from The American Heritage® Dictionary of the English Language, 4th Edition
- n. An infectious particle, similar to but smaller than a virus, that consists solely of a strand of RNA and is capable of causing disease in plants.
from Wiktionary, Creative Commons Attribution/Share-Alike License
- n. plant pathogens, of the order Viroidales, that consist of just a short section of RNA but without the protein coat typical of viruses
- n. human pathogen, most notably hepatitis D.
from WordNet 3.0 Copyright 2006 by Princeton University. All rights reserved.
- n. the smallest of viruses; a plant virus with its RNA arranged in a circular chromosome without a protein coat
Sorry, no etymologies found.
Locking her arms around the doctor despite his indignant yelp, she whirled him away from the entrance and beyond the snaking grasp of one of the viroid creatures.
"You've got a shipload of viroid life-forms outside draining our power systems, and I've got a Trill symbiont in the infirmary who says it can help us."
"What we have here isn't an Andorian who's been infected by some alien virus's DNAwe have a viroid life-form that's absorbed an Andorian's genetic code for its own selective usage."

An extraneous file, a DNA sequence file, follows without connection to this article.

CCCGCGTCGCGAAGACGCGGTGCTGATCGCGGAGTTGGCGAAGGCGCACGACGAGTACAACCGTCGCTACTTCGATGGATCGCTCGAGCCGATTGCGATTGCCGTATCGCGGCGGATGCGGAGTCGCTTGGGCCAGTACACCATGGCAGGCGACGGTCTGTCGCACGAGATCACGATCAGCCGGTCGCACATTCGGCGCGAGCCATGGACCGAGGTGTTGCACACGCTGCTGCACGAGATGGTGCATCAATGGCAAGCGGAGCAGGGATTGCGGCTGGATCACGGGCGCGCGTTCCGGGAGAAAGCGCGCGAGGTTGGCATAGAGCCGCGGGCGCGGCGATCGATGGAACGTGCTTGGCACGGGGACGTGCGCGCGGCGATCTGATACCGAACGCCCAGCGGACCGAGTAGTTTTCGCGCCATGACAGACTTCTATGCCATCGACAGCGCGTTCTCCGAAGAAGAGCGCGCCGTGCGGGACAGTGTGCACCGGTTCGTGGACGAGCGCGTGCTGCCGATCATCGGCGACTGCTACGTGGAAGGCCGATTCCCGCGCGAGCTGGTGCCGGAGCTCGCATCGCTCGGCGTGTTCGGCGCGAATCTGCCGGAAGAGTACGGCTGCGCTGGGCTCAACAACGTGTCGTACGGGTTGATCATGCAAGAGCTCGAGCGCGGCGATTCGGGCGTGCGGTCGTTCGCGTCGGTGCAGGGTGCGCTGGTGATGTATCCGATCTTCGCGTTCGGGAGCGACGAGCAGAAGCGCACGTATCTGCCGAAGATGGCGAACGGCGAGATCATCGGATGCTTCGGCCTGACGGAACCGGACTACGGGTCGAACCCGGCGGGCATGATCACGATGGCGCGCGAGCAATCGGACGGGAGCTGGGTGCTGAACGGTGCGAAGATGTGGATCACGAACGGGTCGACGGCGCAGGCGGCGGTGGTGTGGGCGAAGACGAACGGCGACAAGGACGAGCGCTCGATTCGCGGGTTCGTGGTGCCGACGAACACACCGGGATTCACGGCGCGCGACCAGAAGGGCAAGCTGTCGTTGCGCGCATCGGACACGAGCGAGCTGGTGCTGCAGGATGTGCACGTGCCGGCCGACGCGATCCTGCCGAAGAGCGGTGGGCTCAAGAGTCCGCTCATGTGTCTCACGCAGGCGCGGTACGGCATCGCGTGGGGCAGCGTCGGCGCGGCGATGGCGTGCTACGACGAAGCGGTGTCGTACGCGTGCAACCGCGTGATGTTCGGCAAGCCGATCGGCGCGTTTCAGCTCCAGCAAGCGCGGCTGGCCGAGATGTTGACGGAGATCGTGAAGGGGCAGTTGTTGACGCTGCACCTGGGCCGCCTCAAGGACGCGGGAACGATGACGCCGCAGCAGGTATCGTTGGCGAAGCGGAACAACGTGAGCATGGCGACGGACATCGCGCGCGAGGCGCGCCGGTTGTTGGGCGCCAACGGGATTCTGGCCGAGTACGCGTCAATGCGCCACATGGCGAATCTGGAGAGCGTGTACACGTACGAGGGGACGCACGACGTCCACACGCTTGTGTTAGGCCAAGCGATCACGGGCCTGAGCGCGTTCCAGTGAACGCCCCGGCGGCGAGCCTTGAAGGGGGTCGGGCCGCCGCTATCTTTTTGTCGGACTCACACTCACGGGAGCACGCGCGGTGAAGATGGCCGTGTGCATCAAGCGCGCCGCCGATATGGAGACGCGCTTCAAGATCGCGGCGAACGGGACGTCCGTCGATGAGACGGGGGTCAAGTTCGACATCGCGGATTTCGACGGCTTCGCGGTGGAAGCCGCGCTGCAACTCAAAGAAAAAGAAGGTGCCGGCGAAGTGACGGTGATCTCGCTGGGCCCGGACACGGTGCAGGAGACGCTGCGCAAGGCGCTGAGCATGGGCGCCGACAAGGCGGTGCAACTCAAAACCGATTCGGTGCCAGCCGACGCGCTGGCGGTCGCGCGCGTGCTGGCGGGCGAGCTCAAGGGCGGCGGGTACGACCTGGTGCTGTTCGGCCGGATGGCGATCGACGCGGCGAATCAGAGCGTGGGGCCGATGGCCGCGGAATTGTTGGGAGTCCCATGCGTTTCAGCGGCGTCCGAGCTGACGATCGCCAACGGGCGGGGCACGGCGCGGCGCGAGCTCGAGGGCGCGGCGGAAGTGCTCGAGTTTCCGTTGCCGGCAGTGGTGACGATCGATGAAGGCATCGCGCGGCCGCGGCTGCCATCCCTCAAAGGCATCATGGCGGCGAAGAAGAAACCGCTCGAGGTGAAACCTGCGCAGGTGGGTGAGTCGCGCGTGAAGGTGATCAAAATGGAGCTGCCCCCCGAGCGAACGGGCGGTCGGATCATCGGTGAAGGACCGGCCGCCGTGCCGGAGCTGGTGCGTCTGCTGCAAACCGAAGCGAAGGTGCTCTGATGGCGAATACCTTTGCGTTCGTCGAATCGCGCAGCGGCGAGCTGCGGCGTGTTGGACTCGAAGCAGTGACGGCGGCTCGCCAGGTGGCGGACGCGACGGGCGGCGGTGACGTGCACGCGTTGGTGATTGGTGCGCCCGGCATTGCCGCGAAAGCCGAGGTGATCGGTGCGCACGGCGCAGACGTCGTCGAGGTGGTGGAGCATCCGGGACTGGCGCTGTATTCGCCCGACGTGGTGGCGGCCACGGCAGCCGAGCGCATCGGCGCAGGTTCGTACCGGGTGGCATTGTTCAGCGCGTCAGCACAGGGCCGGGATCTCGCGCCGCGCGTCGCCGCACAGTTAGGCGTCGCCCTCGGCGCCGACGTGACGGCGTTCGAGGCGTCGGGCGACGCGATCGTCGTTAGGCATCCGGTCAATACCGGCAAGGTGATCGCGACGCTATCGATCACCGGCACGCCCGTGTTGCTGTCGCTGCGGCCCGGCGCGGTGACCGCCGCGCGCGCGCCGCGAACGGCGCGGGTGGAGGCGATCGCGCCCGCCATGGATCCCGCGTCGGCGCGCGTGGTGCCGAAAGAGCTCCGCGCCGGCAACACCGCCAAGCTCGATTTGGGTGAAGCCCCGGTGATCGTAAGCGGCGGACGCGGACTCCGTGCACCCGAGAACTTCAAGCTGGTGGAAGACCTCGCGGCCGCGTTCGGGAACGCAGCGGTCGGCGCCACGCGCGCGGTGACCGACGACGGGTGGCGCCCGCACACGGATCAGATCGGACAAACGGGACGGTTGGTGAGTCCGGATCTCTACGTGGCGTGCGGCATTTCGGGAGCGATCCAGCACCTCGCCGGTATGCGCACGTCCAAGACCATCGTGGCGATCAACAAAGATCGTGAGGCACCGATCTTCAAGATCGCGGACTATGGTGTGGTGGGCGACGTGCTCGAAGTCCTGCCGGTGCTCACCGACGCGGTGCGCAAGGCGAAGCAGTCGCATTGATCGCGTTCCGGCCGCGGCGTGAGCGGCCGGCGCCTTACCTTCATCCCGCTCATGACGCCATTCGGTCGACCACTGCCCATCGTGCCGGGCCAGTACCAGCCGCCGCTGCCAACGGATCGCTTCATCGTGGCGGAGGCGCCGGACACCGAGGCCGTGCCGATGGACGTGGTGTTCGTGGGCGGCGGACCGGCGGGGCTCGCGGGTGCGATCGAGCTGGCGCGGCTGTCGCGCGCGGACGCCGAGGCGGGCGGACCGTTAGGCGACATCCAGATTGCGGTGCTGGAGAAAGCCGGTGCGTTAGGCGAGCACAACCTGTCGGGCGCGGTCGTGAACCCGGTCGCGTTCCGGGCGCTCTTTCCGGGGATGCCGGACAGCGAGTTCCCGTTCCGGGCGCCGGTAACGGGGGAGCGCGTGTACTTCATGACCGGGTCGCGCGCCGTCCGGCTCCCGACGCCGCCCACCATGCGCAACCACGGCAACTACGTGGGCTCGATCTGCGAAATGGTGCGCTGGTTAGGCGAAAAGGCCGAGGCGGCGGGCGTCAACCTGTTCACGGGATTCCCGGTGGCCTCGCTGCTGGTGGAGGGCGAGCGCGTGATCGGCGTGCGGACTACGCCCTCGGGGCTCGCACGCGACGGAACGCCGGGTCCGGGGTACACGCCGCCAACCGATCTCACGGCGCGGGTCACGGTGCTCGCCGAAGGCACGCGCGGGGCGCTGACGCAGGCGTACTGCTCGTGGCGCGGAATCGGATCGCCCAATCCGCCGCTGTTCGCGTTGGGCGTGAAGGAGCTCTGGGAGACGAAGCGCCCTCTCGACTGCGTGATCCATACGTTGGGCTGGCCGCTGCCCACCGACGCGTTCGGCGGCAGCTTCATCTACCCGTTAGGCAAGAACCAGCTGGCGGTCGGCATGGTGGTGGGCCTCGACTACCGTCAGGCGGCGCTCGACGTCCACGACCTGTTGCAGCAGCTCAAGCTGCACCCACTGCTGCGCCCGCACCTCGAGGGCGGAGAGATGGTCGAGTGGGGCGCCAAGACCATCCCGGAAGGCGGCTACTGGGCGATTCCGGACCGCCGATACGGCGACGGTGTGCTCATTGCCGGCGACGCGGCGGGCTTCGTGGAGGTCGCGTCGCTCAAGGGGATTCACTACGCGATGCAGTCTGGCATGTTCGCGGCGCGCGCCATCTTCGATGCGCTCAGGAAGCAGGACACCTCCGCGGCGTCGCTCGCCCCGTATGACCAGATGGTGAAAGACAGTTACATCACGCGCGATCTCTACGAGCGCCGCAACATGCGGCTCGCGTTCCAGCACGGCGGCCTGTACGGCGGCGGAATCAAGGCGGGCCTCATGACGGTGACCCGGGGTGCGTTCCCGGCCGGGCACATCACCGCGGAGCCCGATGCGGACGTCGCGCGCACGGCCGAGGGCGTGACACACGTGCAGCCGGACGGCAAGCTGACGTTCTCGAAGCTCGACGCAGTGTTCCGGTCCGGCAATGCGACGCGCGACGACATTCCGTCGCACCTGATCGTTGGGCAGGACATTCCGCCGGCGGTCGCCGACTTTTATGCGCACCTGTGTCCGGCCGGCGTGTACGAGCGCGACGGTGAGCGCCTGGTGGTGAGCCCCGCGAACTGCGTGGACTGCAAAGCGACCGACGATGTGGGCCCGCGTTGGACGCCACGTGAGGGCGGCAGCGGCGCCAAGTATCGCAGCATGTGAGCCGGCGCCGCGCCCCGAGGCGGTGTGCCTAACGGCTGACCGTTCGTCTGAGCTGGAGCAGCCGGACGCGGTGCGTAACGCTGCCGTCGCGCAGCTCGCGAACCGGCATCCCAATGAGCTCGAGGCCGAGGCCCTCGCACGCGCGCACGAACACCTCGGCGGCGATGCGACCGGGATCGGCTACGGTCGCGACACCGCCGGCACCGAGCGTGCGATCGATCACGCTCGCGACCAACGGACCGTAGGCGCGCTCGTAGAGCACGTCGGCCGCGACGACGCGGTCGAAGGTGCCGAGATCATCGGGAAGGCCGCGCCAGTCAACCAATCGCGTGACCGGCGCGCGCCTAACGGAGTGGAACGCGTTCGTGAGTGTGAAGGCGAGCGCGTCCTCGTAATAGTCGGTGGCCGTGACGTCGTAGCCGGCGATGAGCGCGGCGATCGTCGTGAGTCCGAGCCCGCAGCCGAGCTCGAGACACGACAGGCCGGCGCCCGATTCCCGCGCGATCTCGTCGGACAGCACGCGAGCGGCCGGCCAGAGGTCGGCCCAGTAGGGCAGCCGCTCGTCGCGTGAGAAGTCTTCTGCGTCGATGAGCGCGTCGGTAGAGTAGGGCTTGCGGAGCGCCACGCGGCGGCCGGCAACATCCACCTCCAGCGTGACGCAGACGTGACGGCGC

For the moment, symptomatic treatment was in order, then detailed analysis of the virus or viroid.
If you find so much as a pre-biotic spherule, a pseudo-membranous configuration, even a viroid aggregate, the show's off.
In fact, it turned out that a disease that had nearly wiped out the American mum industry in the mid-1950s had been caused by a viroid of their own.
The enzymes use the viroid as a template to make a new viroid progeny.
Yet that's enough genetic information to let a viroid infect a plant and replicate itself by taking advantage of the enzymes the plant uses to replicate its DNA.
(For some reason, no one has found an animal viroid.)
Vacuolar apoplastic localization leaf tissue tomato plants infested citrus exocortis viroid; vitro synthesis processing.
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